Redesigned Robinson Center Finds Sustainability Success

LITTLE ROCK, Ark. — It’s officially been a year since Little Rock’s Robinson Center reopened after what officials called a “28-month intermission.”

The $70 million renovation project’s design team consisted of New York-based Ennead Architects and locally based Polk Stanley Wilcox. The project upgrade enhanced acoustics, upgraded technology and added new interior finishes to the iconic performance hall and conference center. Achieving LEED Gold certification this past August, the redesign was also a sustainable solution that not only brought the community facility up-to-date, but also maintained its historic charm. Green Building News spoke with John Mayner, CDME, vice president marketing and communications for the Little Rock Convention & Visitors Bureau, about the project and the best practices involved when a community decides to revitalize a facility of this nature.

Q: What prompted the renovation of the Robinson Center?

Mayner: As a 1939 Works Progress Administration structure on the National Register of Historic Places, the Robinson Center had many deficiencies, so in October of 2011, the Little Rock Convention and Visitors Bureau (LRCVB) impaneled a concept team to research and report back to us whether or not the current structure was salvageable. [That included] evaluating all aspects of the existing facility, researching user needs, proposing conceptual solutions and estimating the cost and construction schedule of the proposed additions and renovations. Obviously, both performance hall and meeting space needs had changed a lot since 1939.

In June of 2012, they finished their report and thought that completely reimagining it provided the best solution possible. Not only would redesign be the most sustainable solution possible, but it would prove to be the most cost-efficient one as well. Additionally, recognizing [the building’s] connection to the city and our residents was also very important to us because it was a structure that many residents had a direct connection to.

Q: What are the major design elements included in this renovation?

Mayner: As I had mentioned above, the Robinson’s renovation, restoration and expansion was truly a complete reimagining of the historic structures architecture and interior spaces/flow. Although technologically advanced when it originally opened — it was one of the very first public auditoriums in the south to feature air-conditioning — it’s original design, although “forward thinking,” was beyond antiquated, as were its original systems for both its performance hall and meeting needs. Case in point, the original auditorium was on the top two levels — a long, narrow rectangular box that was far from ideal acoustically — and the most meeting/convention space was below and windowless, which was also far from ideal by today’s standards/needs, and not the type of space groups are looking for today.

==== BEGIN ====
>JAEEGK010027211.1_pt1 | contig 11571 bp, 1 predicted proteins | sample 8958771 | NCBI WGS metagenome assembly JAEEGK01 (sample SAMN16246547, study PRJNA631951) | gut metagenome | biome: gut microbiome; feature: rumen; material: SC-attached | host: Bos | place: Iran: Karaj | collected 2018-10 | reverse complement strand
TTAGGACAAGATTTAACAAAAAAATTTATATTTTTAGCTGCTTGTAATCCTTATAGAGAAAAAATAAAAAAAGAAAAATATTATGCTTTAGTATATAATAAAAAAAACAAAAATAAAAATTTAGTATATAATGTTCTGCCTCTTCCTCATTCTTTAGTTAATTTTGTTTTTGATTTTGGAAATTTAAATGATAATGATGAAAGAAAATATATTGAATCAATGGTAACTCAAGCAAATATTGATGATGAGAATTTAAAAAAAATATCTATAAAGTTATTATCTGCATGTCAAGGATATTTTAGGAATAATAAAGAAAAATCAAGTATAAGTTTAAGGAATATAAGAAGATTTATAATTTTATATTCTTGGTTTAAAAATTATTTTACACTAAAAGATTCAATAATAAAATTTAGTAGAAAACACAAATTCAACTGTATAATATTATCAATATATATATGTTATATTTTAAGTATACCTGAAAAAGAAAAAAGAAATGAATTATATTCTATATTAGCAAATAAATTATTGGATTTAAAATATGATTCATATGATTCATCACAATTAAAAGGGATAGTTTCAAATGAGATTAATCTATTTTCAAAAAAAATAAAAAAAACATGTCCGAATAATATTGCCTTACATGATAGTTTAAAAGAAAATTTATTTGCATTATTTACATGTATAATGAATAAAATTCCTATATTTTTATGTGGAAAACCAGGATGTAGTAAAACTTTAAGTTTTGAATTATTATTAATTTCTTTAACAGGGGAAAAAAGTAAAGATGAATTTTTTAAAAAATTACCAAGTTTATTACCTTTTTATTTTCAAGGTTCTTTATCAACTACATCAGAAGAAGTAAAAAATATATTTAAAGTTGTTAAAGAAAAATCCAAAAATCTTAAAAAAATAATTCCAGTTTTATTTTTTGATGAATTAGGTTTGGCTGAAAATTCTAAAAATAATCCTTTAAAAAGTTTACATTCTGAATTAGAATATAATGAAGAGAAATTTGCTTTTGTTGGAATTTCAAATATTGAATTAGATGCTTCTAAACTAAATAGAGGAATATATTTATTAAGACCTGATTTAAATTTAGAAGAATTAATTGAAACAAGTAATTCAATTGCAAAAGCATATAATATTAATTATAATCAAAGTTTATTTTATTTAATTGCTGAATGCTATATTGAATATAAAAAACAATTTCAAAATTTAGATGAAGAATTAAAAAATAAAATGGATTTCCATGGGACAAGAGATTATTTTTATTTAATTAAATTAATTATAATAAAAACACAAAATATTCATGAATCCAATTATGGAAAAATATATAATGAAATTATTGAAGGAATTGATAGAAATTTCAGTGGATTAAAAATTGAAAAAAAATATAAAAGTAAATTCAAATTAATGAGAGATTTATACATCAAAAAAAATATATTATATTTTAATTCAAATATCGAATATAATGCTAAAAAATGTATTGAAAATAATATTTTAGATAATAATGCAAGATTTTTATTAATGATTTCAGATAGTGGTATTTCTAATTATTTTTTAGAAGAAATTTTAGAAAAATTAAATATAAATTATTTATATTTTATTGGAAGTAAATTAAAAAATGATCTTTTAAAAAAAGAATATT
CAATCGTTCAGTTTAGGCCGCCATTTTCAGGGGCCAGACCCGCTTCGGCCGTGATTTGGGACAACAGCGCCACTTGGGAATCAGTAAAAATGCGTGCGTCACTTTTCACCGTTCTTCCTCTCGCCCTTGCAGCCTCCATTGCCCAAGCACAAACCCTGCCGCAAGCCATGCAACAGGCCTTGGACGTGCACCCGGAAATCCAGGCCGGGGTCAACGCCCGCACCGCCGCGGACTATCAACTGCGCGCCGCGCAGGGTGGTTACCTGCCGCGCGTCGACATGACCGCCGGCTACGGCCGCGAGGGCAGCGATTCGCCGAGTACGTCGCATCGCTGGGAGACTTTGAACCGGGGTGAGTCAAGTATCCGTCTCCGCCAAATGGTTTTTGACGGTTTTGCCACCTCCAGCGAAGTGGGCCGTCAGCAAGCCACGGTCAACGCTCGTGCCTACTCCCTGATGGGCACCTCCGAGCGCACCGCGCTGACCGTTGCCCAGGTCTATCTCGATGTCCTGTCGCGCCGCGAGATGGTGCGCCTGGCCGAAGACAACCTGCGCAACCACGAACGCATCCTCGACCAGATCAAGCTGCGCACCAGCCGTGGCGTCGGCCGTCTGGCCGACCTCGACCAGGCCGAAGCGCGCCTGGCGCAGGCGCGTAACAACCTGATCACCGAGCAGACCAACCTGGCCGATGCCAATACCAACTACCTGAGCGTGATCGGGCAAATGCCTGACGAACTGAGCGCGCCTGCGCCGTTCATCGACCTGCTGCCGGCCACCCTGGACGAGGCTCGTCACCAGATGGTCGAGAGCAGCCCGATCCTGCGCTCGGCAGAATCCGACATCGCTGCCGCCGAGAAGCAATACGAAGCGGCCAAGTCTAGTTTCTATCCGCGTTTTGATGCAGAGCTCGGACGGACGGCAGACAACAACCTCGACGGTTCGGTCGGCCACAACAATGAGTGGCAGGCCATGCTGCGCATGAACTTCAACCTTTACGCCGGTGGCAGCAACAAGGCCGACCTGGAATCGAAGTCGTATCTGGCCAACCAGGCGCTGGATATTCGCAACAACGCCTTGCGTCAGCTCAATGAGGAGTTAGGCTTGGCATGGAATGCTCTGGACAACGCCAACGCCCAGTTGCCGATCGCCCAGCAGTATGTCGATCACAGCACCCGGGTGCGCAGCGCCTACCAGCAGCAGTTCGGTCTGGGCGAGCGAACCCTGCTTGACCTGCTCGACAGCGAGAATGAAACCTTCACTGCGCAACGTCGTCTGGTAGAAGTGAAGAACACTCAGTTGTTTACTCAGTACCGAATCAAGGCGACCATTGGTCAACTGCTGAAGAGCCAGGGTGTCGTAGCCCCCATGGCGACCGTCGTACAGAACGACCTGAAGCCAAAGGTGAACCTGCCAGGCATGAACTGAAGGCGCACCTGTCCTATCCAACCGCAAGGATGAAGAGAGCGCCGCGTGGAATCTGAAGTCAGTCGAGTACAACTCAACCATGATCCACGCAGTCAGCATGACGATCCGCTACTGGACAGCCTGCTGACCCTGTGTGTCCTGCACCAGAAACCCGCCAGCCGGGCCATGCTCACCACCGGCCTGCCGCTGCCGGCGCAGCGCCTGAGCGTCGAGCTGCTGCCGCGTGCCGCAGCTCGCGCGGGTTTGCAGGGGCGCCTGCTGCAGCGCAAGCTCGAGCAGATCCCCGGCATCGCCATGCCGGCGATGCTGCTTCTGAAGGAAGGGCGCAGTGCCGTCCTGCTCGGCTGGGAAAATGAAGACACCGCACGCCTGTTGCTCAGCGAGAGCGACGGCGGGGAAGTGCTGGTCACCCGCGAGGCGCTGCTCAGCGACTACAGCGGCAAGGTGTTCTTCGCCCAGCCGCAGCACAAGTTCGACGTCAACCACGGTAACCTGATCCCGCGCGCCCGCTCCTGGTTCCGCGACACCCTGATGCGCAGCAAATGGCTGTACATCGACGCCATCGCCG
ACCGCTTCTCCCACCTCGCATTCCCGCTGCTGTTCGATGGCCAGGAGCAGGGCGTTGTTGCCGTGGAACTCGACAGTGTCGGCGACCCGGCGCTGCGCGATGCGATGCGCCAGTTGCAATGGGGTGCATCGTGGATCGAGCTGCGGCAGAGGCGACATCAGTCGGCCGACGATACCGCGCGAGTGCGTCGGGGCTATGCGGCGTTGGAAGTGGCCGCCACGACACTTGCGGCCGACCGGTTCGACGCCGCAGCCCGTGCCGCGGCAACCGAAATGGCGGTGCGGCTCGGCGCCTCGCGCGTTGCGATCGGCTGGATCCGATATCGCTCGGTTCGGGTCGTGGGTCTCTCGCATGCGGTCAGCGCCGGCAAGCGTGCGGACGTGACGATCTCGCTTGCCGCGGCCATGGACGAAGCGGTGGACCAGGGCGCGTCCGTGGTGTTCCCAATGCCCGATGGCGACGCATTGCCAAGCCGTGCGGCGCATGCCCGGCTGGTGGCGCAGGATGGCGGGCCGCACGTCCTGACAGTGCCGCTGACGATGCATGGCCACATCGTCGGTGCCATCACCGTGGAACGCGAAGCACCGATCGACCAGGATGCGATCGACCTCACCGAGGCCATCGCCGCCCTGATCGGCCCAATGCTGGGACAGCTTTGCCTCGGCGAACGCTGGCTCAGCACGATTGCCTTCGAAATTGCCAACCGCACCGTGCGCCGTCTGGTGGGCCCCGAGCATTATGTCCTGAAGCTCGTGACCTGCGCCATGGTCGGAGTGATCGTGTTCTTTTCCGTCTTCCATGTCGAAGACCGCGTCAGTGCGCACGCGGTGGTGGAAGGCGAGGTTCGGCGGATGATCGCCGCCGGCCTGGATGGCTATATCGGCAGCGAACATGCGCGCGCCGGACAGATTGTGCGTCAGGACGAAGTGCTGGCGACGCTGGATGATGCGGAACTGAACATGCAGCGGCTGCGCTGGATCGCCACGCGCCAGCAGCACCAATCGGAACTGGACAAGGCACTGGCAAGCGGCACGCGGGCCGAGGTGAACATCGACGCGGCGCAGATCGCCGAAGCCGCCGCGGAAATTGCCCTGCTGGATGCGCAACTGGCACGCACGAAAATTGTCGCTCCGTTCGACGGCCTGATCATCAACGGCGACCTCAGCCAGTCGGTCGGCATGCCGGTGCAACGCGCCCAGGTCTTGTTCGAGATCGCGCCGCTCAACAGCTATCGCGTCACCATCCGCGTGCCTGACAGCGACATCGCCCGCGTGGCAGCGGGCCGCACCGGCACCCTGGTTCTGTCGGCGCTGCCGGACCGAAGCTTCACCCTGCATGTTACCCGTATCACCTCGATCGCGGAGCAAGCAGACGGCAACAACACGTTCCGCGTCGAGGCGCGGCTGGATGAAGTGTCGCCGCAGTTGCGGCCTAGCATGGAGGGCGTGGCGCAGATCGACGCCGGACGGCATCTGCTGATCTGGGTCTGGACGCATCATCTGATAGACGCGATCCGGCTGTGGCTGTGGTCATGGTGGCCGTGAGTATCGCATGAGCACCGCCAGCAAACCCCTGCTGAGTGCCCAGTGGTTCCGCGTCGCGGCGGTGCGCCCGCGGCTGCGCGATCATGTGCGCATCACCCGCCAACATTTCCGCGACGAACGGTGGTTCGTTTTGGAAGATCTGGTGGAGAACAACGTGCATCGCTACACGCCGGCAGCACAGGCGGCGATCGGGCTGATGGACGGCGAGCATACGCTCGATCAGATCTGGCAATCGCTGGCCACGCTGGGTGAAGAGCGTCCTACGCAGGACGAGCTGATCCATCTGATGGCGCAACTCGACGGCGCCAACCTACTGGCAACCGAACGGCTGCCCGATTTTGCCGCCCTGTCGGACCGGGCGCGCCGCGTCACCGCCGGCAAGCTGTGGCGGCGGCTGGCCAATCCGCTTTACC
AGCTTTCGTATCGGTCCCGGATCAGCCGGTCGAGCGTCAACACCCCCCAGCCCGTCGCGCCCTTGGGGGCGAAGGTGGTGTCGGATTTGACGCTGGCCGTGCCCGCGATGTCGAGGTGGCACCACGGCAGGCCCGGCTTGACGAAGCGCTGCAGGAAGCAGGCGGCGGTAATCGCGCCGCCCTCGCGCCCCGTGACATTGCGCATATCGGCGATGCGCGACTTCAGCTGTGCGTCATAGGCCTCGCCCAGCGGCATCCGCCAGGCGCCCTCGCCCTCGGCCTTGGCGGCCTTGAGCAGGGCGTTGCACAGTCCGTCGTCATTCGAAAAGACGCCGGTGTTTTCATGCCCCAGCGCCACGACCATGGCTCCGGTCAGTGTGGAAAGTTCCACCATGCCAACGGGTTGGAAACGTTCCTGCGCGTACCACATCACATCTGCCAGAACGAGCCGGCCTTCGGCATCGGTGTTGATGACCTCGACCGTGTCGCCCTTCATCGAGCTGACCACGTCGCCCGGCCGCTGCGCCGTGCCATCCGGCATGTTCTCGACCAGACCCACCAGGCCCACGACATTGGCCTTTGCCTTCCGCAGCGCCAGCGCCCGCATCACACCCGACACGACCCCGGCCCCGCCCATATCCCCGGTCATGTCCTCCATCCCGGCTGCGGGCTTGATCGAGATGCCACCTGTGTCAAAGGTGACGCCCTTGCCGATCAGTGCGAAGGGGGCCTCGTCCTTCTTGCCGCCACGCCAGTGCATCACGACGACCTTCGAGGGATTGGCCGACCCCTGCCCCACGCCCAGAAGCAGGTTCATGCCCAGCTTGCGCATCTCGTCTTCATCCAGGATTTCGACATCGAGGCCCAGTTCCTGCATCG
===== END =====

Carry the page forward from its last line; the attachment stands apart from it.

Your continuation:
Q: What were some of the key sustainability elements involved in the project?

Mayner: LEED-certification highlights include water-use reduction that exceeds the current state minimums by 37 percent as well as energy-use reduction, exceeding the current state minimums by 32 percent. Also, 57 percent of building material used in the reconstruction of Robinson Center were extracted and produced within 500 miles of the project site, and building materials used in the reconstruction contain 39 percent recycled content. Lastly,

LRCVB made a two-year commitment to purchase 70 percent of the building power from Renewable Power Sources, and has established a sustainable purchasing program for evaluating all future Robinson Center purchases of goods and supplies.

Q: What has been the public response to the new Robinson Center?

Mayner: What you never know for sure when you begin a project like this is what the public response and support will be at the outset and what the demand for your space and/or partners will be. If you go back to the LEED-certification announcement, what you’ll see with this structure’s reimagining is that our performing arts partners that use its beautiful, state-of-the-art, multipurpose performance hall have seen significant increases in their season ticket sales and attendance in this inaugural year of being open, and with its renovation, more and more acts who might have overlooked are city before are now booking it.

Secondarily, demand for the new two-story, glass-and-steel conference center addition, located on the northern side of the building with its stunning 5,500-square-foot terrace overlooking the Arkansas River has also been great, and it did not come at the expense of our Statehouse Convention Center, which is also having a phenomenal year attendance-wise. We are thrilled with this response.

Q: What are you most proud of with the completion of this project?

Mayner: Well, it’s hard to say just one thing. But saving and reimagining one of the city’s most iconic historic structures for future generations to come is something we’re very proud of, and with its LEED Gold certification, we exceeded our original expectations for what rating we could achieve this project. Finally, seeing the interest and demand for both its conference center and performance hall validates our initial decision to save this iconic structure rather than tear it down — and that has also proved to be very satisfying.

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